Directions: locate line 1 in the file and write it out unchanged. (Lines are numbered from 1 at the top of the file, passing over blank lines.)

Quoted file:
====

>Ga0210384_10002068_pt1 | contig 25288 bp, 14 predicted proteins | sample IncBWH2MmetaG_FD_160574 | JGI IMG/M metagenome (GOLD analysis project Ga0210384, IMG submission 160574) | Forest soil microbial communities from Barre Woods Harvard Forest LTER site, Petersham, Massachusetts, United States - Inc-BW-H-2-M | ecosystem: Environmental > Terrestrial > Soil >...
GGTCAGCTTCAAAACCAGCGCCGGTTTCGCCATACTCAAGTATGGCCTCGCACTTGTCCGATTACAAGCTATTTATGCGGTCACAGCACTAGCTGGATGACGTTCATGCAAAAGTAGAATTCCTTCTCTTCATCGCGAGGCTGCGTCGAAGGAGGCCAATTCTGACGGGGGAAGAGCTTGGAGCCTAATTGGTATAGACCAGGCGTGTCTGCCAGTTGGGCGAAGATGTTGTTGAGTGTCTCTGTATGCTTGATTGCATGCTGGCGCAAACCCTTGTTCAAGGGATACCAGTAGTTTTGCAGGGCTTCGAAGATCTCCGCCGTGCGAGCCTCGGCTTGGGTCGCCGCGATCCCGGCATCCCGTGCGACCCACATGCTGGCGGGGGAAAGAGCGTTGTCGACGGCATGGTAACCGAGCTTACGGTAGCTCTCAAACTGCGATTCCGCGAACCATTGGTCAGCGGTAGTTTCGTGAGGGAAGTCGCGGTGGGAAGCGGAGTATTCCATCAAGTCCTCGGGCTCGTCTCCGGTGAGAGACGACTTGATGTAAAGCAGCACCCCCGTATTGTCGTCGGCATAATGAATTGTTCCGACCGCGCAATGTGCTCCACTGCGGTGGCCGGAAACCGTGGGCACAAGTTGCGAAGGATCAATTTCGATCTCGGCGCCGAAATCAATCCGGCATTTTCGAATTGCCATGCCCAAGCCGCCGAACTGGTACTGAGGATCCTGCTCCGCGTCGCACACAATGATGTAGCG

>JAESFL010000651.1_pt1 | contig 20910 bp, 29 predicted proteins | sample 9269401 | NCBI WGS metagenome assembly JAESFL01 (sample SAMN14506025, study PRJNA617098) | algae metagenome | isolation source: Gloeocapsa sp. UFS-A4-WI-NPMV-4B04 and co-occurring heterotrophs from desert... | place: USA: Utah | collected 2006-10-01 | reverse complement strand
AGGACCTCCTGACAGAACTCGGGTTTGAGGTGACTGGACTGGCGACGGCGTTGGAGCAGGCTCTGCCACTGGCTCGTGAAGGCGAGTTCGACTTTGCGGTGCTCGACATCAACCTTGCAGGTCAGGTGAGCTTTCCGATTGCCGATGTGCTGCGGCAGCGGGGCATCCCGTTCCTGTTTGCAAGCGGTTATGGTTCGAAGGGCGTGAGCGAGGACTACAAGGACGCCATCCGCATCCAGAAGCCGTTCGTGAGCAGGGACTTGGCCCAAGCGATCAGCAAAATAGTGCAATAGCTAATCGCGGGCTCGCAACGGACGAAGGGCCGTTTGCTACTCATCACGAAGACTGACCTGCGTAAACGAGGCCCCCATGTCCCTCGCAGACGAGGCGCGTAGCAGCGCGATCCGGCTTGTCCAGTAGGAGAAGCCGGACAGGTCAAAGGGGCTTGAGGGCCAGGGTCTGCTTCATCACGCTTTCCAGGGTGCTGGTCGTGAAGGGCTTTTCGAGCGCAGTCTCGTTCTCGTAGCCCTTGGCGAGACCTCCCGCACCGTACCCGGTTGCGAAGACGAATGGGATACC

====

>Ga0210384_10002068_pt1 | contig 25288 bp, 14 predicted proteins | sample IncBWH2MmetaG_FD_160574 | JGI IMG/M metagenome (GOLD analysis project Ga0210384, IMG submission 160574) | Forest soil microbial communities from Barre Woods Harvard Forest LTER site, Petersham, Massachusetts, United States - Inc-BW-H-2-M | ecosystem: Environmental > Terrestrial > Soil >...